Social climber
Mountain View/Boulder
Dec 7, 2017 - 11:09pm PT
Credit: BruceHildenbrand

Crafty little devil keeping guard over the Balconies!
Jebus H Bomz

climber
Sacramento, CA
Dec 8, 2017 - 04:36am PT
Just lulzing, munge.

I like Pinnacles, but 3 hours drive for me seems to have cut that right back.

I like the spider pics!
Mungeclimber

Trad climber
Nothing creative to say
Topic Author's Reply - Dec 8, 2017 - 06:10am PT
:)

I hear ya. Lot of good stone just up the hill. Hard to justify, but keep it in mind for dry stone as we head into winter.

Oh another reason for East side is the amazing Yaks wall!

I still don't know where the name originated from.
L

climber
It's a Bear Affair
Dec 8, 2017 - 08:47am PT
I like the spider pics!

Lots of these handsome fellers hanging around.

Hey Good Lookin'...wantta go for a stroll?
Hey Good Lookin'...wantta go for a stroll?

I love both East and West...but the West has a bit more adventure to it IMHO.
mtnyoung

Trad climber
Twain Harte, California
Dec 8, 2017 - 08:52am PT

I love both East and West...but the West has a bit more adventure to it IMHO.

Interesting view, I've heard others say the same.

I wonder whether people who think the West Side is more adventurous have climbed at The Yaks, The Frog, or The Hand (as examples).

These are certainly East Side crags. And they contain some of the most adventurous climbing in the park. They aren't very close to the car though and so aren't as frequently visited.
Jody

climber
Occupied Territory
Dec 8, 2017 - 08:55am PT
wonder whether people who think the West Side is more adventurous have climbed at The Yaks, The Frog, or The Hand (as examples).

They are definitely more in the boonies than most stuff on the west side.

Here is some rescue practice on The Yaks:



I believe this is the "Beast of Burden" rappel...approach to The Yaks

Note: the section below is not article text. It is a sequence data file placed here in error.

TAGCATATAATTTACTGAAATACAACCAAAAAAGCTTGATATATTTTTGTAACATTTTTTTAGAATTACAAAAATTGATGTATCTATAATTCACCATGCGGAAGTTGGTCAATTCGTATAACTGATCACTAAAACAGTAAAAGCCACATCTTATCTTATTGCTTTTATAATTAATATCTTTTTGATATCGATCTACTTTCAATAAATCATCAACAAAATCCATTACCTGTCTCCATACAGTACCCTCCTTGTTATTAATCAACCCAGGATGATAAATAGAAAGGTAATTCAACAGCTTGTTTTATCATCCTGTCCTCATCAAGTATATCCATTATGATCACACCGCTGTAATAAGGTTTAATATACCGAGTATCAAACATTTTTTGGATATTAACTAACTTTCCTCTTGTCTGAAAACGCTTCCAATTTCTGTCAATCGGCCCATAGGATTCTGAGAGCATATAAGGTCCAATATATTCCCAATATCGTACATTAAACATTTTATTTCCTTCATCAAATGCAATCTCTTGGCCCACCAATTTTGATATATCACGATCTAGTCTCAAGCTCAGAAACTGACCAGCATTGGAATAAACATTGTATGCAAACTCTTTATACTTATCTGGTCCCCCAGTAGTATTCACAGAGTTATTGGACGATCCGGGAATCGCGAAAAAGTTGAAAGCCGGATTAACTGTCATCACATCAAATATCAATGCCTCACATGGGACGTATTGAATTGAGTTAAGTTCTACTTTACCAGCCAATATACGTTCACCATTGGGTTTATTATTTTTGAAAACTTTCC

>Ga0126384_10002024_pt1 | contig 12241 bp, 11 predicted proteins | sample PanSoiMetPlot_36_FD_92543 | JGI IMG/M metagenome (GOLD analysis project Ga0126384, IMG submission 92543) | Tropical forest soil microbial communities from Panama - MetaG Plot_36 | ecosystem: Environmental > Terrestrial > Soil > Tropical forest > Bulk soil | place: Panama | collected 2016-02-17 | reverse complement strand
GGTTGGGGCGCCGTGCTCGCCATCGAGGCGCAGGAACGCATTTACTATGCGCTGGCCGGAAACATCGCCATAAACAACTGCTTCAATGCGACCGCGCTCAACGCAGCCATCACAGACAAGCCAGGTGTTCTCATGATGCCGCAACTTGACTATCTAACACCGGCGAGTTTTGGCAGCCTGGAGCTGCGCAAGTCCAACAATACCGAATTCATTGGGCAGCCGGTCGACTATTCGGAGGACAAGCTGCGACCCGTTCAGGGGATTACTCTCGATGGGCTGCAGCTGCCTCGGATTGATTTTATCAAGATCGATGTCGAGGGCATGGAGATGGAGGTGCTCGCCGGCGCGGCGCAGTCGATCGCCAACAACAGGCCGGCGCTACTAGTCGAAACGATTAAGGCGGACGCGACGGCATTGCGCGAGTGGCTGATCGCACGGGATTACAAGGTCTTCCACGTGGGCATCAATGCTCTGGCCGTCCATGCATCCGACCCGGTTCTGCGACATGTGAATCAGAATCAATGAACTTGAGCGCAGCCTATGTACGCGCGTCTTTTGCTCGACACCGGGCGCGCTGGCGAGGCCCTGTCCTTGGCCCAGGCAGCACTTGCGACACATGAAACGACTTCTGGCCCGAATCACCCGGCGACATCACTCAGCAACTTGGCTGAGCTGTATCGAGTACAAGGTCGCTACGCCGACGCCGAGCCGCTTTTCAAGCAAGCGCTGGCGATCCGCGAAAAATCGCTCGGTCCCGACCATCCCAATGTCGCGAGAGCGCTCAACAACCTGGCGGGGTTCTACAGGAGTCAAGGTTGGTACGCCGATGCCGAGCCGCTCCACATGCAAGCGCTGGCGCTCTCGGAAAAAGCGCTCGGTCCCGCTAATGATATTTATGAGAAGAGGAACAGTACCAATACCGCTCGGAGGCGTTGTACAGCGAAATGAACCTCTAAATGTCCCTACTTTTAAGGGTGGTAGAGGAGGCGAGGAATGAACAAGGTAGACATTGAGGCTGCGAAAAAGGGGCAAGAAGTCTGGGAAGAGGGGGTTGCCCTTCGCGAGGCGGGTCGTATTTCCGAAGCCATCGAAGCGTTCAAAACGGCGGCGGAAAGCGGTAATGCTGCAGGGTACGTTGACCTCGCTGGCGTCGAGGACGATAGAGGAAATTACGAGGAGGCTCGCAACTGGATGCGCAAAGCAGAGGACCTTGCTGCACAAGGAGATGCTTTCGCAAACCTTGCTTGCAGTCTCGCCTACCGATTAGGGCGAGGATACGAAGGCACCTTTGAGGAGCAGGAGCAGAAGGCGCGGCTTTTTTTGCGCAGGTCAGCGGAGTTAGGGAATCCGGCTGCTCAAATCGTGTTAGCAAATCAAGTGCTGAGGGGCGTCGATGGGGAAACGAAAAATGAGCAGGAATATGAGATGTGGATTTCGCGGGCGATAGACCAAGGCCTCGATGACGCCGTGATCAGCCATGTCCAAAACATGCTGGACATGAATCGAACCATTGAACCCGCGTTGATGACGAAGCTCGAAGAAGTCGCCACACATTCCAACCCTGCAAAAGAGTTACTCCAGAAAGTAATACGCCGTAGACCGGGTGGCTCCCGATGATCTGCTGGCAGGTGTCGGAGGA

L

climber
It's a Bear Affair
Dec 8, 2017 - 08:58am PT
Good point, Mtnyoung.

I'm relatively new to climbing in the Pinns and certainly haven't done enough to speak as an expert; it was just a first impression.

Looking forward to eventually getting on a couple of those climbs you mentioned.
Jody

climber
Occupied Territory
Dec 8, 2017 - 09:00am PT
From a draft for a book by Allen Steck:

The Hand
The earliest story concerned his remarkable first ascent of the Hand, a spectacular formation in Pinnacles National Monument in February 1947. The volcanic rock is composed of small rocks imbedded in a fine-grained matrix. Some of these can be loose, but generally they are solid enough to hold one’s weight. Salathé started the climb, belayed by Robin Hansen. Soon it became apparent that piton cracks were not only poor, but they were scarce as well. John got out to a spot from which a fall would be fatal and Hansen got his friend Dick Houston to take over the belay. The two exchanged the belay frequently since no one wanted to hold a fatal fall. At one point, John lost his balance slightly and he cried out, “Oops, I almost schlipped.” But he persevered and soon reached a good anchor to belay his friends. Salathé’s route is popular even today, but several bolts have been placed to reduce the possibility of a fatal fall.